Everyone knows this kind of politician: a charismatic maverick who goes up against the system and its ways, but thinks he doesn't have to live by the rules. Using his experience as a speechwriter, Barton Swaim tells the story of a band of believers who attach themselves to this sort of ambitious narcissist - what makes them invest in these leaders, how these leaders do provide moments of inspiration, and then how they let them down.
The Speechwriter is a funny and candid introduction to the world of politics, where press statements are purposefully nonsensical, grammatical errors are intentional, and better copy means more words. Through his three years in the office of a controversial governor, Swaim paints a portrait of a man so principled he'd rather sweat than use state money to pay for air conditioning, so oblivious he'd wear the same stained shirt for two weeks, so egotistical he'd belittle his staffers to make himself feel better, and so self-absorbed he never once apologized to his staff for making his administration the laughing stock of the country. On the surface, this is the story of South Carolina governor Mark Sanford's rise and fall. But in the end, it's an account of the very human staffers who go into politics out of conviction and learn to survive a broken heart.
©2015 Barton Swaim (P)2015 Tantor
"[A] wryly funny, beautifully written, sometimes bewildered, always astute dissection of what it is like to perform a thankless job for an unreasonable person in a dysfunctional office during a period of unusual turmoil.... In a theme he comes back to again and again, always to hilarious effect, Mr. Swaim makes the case that Governor Sanford is not just a capricious, bad-tempered boss, but also a serial English-language abuser whose picayune criticisms generally make no sense.... Mr. Swaim is so talented a writer and has such an eye for telling detail, that you suspect you could put him in any workplace - chicken-processing plant, airport sunglass emporium, stoner skate park - and he would make it come alive in the best possible way." (The New York Times)
"The book's best passages explore the appeal of charismatic, earnest, and morally challenged souls like Sanford, who invariably devastate their true-believing but self-interested, in-on-the-game handlers and operatives through disastrous public exposure." (Publishers Weekly)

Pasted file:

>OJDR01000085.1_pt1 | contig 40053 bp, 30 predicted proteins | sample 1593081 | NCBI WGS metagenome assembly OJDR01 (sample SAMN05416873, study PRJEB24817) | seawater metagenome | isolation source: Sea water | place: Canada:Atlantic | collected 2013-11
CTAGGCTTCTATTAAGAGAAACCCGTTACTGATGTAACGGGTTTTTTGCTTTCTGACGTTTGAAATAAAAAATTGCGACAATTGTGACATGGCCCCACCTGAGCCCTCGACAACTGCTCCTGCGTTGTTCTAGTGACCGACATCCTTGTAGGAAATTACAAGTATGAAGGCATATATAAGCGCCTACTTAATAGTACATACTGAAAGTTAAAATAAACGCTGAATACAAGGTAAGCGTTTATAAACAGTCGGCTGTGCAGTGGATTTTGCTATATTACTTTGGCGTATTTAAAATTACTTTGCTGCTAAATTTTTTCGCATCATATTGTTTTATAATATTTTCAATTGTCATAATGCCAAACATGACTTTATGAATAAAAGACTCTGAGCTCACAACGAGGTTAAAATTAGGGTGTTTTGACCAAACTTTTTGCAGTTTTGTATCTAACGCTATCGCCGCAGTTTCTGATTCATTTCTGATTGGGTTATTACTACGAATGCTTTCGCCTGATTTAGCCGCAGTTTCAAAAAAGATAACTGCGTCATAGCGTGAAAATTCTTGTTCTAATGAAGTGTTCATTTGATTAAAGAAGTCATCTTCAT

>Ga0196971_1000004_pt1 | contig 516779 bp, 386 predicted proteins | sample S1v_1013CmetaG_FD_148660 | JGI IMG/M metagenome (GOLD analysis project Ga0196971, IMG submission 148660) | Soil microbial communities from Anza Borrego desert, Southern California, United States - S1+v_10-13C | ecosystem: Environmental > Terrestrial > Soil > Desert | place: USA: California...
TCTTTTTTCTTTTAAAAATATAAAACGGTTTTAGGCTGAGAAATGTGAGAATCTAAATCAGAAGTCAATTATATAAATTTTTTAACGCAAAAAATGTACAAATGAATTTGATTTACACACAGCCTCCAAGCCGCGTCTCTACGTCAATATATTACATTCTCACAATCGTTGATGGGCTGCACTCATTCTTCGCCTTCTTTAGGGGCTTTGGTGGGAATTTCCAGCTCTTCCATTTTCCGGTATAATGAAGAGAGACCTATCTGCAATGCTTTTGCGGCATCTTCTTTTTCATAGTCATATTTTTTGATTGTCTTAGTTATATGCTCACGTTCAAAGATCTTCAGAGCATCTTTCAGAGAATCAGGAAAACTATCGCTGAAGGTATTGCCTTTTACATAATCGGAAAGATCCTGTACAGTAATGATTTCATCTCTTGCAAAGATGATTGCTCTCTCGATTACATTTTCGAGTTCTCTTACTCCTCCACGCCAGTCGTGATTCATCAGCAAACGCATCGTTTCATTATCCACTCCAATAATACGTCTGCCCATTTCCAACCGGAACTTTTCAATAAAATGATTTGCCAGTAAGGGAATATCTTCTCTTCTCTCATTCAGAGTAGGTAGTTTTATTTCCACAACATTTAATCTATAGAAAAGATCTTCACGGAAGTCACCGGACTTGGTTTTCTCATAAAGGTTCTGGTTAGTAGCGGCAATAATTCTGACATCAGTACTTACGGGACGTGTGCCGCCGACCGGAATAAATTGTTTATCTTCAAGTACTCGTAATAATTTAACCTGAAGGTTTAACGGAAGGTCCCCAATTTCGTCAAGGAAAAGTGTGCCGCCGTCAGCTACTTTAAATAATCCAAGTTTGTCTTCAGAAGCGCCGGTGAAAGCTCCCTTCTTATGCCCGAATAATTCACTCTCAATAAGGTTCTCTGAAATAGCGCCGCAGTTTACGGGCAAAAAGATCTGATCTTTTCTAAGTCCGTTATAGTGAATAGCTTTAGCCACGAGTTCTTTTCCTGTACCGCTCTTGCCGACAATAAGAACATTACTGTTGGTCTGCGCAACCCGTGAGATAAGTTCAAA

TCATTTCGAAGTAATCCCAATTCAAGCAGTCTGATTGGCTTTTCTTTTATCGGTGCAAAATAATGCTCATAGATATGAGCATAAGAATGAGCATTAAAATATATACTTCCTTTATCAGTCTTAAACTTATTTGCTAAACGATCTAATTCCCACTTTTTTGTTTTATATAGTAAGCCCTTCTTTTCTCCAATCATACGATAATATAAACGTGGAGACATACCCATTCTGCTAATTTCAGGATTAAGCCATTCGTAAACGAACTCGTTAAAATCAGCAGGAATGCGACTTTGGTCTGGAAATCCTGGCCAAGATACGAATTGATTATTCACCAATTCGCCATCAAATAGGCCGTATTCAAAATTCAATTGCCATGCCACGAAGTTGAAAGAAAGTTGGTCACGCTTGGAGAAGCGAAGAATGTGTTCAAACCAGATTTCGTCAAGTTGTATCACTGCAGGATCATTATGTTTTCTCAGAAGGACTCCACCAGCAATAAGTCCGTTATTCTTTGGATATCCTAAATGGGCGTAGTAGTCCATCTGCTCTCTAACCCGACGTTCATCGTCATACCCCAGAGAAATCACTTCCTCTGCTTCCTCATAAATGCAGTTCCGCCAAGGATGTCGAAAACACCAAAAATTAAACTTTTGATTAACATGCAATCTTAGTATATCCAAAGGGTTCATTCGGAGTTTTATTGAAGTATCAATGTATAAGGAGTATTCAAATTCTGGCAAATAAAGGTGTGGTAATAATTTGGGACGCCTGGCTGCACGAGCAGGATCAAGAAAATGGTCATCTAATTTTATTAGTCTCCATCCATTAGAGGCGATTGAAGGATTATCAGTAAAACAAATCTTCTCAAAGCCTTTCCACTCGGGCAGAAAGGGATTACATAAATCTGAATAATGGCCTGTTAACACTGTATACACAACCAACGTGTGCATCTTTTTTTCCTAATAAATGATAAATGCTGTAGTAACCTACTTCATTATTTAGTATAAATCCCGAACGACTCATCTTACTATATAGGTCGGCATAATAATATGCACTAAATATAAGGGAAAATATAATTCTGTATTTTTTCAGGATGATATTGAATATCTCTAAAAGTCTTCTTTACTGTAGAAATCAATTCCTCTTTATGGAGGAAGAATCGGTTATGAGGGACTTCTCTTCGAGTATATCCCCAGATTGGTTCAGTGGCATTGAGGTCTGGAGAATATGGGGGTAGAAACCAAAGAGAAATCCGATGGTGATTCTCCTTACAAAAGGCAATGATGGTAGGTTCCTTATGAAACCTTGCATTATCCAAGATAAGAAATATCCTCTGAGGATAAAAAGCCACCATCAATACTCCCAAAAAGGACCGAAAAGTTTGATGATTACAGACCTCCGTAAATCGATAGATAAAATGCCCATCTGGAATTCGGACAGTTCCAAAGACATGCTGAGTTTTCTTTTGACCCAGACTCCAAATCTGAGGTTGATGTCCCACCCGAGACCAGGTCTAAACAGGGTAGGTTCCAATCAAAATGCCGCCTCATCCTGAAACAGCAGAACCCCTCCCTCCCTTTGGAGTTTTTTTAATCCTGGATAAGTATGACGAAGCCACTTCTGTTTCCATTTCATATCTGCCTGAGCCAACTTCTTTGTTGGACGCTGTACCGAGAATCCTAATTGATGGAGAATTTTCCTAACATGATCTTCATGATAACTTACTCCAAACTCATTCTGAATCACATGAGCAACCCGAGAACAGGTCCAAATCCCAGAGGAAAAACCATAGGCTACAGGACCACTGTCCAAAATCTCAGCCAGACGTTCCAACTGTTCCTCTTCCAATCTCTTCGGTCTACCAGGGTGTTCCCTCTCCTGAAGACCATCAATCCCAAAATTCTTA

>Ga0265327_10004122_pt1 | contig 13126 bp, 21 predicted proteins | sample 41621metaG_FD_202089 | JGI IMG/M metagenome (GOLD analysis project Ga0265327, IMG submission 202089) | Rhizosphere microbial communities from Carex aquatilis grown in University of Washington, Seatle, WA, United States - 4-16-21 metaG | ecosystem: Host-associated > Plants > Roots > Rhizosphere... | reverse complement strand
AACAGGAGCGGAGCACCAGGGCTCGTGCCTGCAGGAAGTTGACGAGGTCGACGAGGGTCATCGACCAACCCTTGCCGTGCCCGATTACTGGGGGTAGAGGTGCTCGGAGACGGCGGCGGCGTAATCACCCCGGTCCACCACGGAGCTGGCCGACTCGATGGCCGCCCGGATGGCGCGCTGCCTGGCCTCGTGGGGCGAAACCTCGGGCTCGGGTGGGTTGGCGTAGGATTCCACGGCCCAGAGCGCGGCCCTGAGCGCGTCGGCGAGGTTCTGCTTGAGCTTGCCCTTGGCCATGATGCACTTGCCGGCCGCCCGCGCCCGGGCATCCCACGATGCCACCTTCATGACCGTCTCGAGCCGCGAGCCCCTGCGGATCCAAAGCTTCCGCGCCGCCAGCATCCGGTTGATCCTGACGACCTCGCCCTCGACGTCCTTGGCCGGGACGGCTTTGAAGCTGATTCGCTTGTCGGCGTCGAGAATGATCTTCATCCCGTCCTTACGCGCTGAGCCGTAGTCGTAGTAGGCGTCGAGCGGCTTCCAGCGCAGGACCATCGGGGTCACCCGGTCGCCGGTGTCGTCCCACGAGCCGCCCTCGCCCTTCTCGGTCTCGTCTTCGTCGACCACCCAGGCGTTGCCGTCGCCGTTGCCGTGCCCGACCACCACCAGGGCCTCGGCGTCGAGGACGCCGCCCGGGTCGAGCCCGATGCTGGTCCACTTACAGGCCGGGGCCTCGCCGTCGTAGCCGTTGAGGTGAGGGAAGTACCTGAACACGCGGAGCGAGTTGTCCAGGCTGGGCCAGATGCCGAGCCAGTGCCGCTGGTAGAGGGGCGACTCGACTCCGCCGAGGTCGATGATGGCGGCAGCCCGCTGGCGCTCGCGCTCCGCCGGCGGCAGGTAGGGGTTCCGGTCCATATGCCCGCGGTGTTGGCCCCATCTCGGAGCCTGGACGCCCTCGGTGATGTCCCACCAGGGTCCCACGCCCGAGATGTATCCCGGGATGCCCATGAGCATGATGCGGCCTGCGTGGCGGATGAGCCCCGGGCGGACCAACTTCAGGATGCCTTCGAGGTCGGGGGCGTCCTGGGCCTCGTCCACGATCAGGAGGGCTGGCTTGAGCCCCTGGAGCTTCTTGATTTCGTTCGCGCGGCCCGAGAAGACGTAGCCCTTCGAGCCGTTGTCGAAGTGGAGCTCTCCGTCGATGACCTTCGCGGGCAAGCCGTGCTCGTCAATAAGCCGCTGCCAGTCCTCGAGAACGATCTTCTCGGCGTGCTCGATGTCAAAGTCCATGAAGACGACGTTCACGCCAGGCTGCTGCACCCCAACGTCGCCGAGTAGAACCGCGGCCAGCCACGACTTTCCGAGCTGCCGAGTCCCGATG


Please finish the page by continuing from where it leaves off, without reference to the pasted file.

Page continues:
Author at times tried to impress reader with his vast vocabulary at the cost of slowing down the narrative. The ending was not very satisfying.
I suppose the American voter has to be reminded that nothing has changed. The author/narrator seems shocked and saddened that the politicians are not to be trusted. Except of course we get it. Perhaps a bit of history included in his remarkable education would be helpful. Nixon is still within living memory. The people who followed him are just as interesting. Except maybe Carter, and although he is acknowledged as a good person he is not remembered as a strong President. Perhaps its not them, its us.
As smart as this author is perhaps he could suggest some remedies. We get that the people running for office are defining issues in their favor. We get that today's party politics are a better machine than anytime in history. So don't whine, without at least offering a fix.
This is a very interesting memoir about what it is like to be inside state government. Of course, the salacious details about Mark Sanford are interesting, but I found that even without that angle I really enjoyed what this writer had to say. The narrator does a fabulous job imitating the voices of various state legislators/blow hards.
I would not listen to this again.
The story is good. Easy to understand.
Almost anyone. I found his voice very whiny. Annoyingly so.
The middle of the book got a little repetitive with the same stories over and over and each lasting about 30 seconds too long. But it's a fascinating narrative and the ending is fantastic.
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